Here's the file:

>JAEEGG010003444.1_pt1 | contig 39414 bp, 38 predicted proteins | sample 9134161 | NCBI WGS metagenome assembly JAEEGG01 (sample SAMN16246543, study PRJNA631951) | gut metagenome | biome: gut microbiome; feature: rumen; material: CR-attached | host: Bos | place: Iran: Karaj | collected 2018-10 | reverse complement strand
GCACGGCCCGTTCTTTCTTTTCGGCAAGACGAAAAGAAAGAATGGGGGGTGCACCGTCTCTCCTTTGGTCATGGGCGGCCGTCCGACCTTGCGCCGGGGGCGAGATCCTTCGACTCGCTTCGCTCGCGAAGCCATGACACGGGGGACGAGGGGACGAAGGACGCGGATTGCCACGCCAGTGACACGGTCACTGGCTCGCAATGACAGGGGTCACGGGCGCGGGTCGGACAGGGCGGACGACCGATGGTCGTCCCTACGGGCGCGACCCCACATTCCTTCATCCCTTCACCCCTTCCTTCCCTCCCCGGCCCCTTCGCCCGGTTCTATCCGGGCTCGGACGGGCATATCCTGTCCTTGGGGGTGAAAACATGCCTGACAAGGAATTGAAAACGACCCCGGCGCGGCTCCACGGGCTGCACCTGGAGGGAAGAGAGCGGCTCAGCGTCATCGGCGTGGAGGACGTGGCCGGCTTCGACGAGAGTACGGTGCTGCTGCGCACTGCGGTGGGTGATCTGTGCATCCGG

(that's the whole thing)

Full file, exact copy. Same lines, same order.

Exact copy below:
>JAEEGG010003444.1_pt1 | contig 39414 bp, 38 predicted proteins | sample 9134161 | NCBI WGS metagenome assembly JAEEGG01 (sample SAMN16246543, study PRJNA631951) | gut metagenome | biome: gut microbiome; feature: rumen; material: CR-attached | host: Bos | place: Iran: Karaj | collected 2018-10 | reverse complement strand
GCACGGCCCGTTCTTTCTTTTCGGCAAGACGAAAAGAAAGAATGGGGGGTGCACCGTCTCTCCTTTGGTCATGGGCGGCCGTCCGACCTTGCGCCGGGGGCGAGATCCTTCGACTCGCTTCGCTCGCGAAGCCATGACACGGGGGACGAGGGGACGAAGGACGCGGATTGCCACGCCAGTGACACGGTCACTGGCTCGCAATGACAGGGGTCACGGGCGCGGGTCGGACAGGGCGGACGACCGATGGTCGTCCCTACGGGCGCGACCCCACATTCCTTCATCCCTTCACCCCTTCCTTCCCTCCCCGGCCCCTTCGCCCGGTTCTATCCGGGCTCGGACGGGCATATCCTGTCCTTGGGGGTGAAAACATGCCTGACAAGGAATTGAAAACGACCCCGGCGCGGCTCCACGGGCTGCACCTGGAGGGAAGAGAGCGGCTCAGCGTCATCGGCGTGGAGGACGTGGCCGGCTTCGACGAGAGTACGGTGCTGCTGCGCACTGCGGTGGGTGATCTGTGCATCCGG